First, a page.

Yet again, another published paper supplements our efforts : Smallpox: the triumph over the most terrible of the ministers of death. This paper helps shed light on why mulogooli saw it fit to preserve this life saving information so succinctly, blessing us with a rarity: a Maragoli proverb of significance to medical anthropology.

The society for medical anthropology lists: risk and protective dimensions of human behavior; the experience of illness and the social relations of sickness and perceptions of risk, vulnerability and responsibility for illness and health care; as issues studied by medical anthropologists.
Juxtaposing the issues raised in this paper’s abstract (see quote below) and the caution implored by the tone and content of Inyundu erondera keheregete , we do rouse answers to these issues of medical anthropology .

Smallpox afflicted humankind as no other disease had done; its persistence and diffusion were without parallel. The disease brought down at least three empires. Generations watched helplessly as their children succumbed to the disease or were disfigured or blinded by it.

The epidemiological value of this Maragoli proverb of significance to medical anthropology

The World Health Organization defines epidemiology as the study of the distribution and determinants of health-related states or events (including disease), and the application of this study to the control of diseases and other health problems.

Two things here: First, the existence of a lulogoli word for both smallpox and measles could be indicative of well dated exposure of the community to the communicable diseases.

Secondly, the oral accounts by living nonagenarians who date the last small pox epidemic to have afflicted the generation before them helps us further calibrate the dates. Moreover, the abstract section of this paper on Smallpox: emergence, global spread, and eradication, only helps our scholarly aims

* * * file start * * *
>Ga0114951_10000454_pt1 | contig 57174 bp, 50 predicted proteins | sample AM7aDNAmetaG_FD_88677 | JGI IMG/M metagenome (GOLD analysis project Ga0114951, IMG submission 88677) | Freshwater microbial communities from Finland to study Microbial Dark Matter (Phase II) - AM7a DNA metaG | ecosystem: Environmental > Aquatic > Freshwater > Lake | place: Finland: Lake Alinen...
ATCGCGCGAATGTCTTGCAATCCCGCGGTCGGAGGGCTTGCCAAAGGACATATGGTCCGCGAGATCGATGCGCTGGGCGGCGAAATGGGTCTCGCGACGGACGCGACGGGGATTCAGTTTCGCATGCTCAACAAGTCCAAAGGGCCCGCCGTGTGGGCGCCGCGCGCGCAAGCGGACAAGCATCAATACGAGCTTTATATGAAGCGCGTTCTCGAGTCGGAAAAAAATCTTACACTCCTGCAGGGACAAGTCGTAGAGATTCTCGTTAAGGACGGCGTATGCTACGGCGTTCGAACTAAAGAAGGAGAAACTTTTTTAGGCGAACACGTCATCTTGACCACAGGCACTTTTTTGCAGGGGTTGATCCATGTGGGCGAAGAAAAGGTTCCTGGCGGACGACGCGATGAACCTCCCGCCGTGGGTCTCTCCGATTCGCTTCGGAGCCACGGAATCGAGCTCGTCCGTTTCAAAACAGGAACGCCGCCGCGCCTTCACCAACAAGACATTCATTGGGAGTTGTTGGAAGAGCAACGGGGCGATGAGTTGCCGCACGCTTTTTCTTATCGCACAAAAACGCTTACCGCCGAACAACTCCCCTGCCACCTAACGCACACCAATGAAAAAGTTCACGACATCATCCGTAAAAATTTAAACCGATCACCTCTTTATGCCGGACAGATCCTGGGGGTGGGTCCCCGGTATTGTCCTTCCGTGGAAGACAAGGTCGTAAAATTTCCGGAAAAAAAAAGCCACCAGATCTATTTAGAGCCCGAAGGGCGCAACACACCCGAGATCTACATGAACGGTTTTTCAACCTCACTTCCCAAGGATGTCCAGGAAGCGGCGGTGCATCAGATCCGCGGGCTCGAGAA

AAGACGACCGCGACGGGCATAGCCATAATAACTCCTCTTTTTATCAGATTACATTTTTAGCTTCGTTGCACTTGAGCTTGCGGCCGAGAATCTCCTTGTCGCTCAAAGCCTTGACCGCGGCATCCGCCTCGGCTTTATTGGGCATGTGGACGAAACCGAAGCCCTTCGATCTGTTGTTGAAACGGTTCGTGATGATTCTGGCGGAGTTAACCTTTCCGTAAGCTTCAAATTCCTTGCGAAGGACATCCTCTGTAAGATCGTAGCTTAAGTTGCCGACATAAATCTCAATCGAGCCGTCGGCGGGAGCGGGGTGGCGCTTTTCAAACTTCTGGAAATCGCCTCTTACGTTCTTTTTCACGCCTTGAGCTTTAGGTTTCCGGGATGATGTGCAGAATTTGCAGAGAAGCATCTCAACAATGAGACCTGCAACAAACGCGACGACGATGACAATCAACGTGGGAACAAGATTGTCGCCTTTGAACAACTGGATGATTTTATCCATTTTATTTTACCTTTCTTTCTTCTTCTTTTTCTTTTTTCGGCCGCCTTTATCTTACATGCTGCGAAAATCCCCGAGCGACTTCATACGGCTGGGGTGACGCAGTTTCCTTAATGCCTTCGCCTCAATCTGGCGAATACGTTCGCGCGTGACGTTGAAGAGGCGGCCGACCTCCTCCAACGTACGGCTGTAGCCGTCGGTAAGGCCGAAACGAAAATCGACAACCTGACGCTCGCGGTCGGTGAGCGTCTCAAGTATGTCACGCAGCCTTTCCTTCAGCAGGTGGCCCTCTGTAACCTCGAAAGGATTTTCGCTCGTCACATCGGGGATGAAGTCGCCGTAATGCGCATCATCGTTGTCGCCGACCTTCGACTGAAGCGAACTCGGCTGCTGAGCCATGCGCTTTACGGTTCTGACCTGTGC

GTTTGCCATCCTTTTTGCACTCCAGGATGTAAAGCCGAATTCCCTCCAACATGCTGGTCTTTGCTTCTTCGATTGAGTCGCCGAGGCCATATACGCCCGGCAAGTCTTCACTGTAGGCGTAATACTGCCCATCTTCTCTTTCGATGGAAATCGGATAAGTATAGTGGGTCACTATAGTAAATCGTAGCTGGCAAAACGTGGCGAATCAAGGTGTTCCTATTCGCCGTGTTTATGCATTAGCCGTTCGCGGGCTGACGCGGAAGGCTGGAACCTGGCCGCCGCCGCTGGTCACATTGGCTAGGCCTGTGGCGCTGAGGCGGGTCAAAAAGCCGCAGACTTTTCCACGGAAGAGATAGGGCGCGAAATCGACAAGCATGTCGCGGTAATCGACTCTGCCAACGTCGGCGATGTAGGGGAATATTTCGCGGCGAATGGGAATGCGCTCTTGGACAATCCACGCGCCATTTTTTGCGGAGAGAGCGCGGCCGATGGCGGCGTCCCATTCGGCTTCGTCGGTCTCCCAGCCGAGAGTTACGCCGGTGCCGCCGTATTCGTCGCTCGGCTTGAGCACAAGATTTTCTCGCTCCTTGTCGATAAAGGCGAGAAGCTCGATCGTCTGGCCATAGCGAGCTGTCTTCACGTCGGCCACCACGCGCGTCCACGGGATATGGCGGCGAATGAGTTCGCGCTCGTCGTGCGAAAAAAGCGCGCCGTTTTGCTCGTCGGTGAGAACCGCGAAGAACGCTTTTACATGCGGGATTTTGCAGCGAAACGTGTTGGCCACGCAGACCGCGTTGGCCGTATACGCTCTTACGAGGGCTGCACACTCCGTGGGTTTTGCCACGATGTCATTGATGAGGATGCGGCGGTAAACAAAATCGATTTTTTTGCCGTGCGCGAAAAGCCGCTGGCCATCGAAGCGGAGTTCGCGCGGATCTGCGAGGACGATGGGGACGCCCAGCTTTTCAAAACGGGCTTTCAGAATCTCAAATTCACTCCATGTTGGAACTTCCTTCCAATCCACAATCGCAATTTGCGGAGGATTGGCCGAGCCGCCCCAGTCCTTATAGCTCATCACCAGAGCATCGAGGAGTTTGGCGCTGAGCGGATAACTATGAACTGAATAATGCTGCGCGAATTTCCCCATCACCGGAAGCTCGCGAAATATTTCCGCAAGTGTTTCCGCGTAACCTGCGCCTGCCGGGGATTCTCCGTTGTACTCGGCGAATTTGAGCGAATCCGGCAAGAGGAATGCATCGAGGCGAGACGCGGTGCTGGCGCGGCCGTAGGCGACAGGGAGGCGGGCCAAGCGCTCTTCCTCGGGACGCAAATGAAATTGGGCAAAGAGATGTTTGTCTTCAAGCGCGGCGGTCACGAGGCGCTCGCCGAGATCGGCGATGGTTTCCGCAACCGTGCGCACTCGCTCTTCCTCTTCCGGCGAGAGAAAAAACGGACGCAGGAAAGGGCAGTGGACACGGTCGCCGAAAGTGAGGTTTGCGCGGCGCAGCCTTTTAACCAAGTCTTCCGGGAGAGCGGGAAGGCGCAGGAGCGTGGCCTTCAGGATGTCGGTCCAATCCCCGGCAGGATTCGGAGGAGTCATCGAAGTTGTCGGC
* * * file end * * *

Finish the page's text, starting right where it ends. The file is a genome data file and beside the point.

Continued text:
Speculatively, it is suggested that variola virus, the cause of smallpox, evolved from an orthopoxvirus of animals of the central African rain forests (possibly now represented by Tatera poxvirus), some thousands of years ago, and first became established as a virus specific for human beings in the dense populations of the Nile valley perhaps five thousand years ago. By the end of the first millennium of the Christian era, it had spread to all the densely populated parts of the Eurasian continent and along the Mediterranean fringe of north Africa. It became established in Europe during the times of the Crusades. The great voyages of European colonization carried smallpox to the Americas and to Africa south of the Sahara. Transported across the Atlantic by Europeans and their African slaves, it played a major role in the conquest of Mexico and Peru and the European settlement of north America. Variolation, an effective preventive inoculation, was devised as early as the tenth century. In 1798 this practice was supplanted by Jenner’s cowpox vaccine. In 1967, when the disease was still endemic in 31 countries and caused ten to fifteen million cases and about two million deaths annually, the World Health Organization embarked on a programme that was to see the disease eradicated globally just over ten years later, and the world was formally declared to be free of smallpox in May 1980. Smallpox is unique–a specifically human disease that emerged from some animal reservoir, spread to become a worldwide, severe and almost universal affliction, and finally underwent the reverse process to emergence, namely global eradication.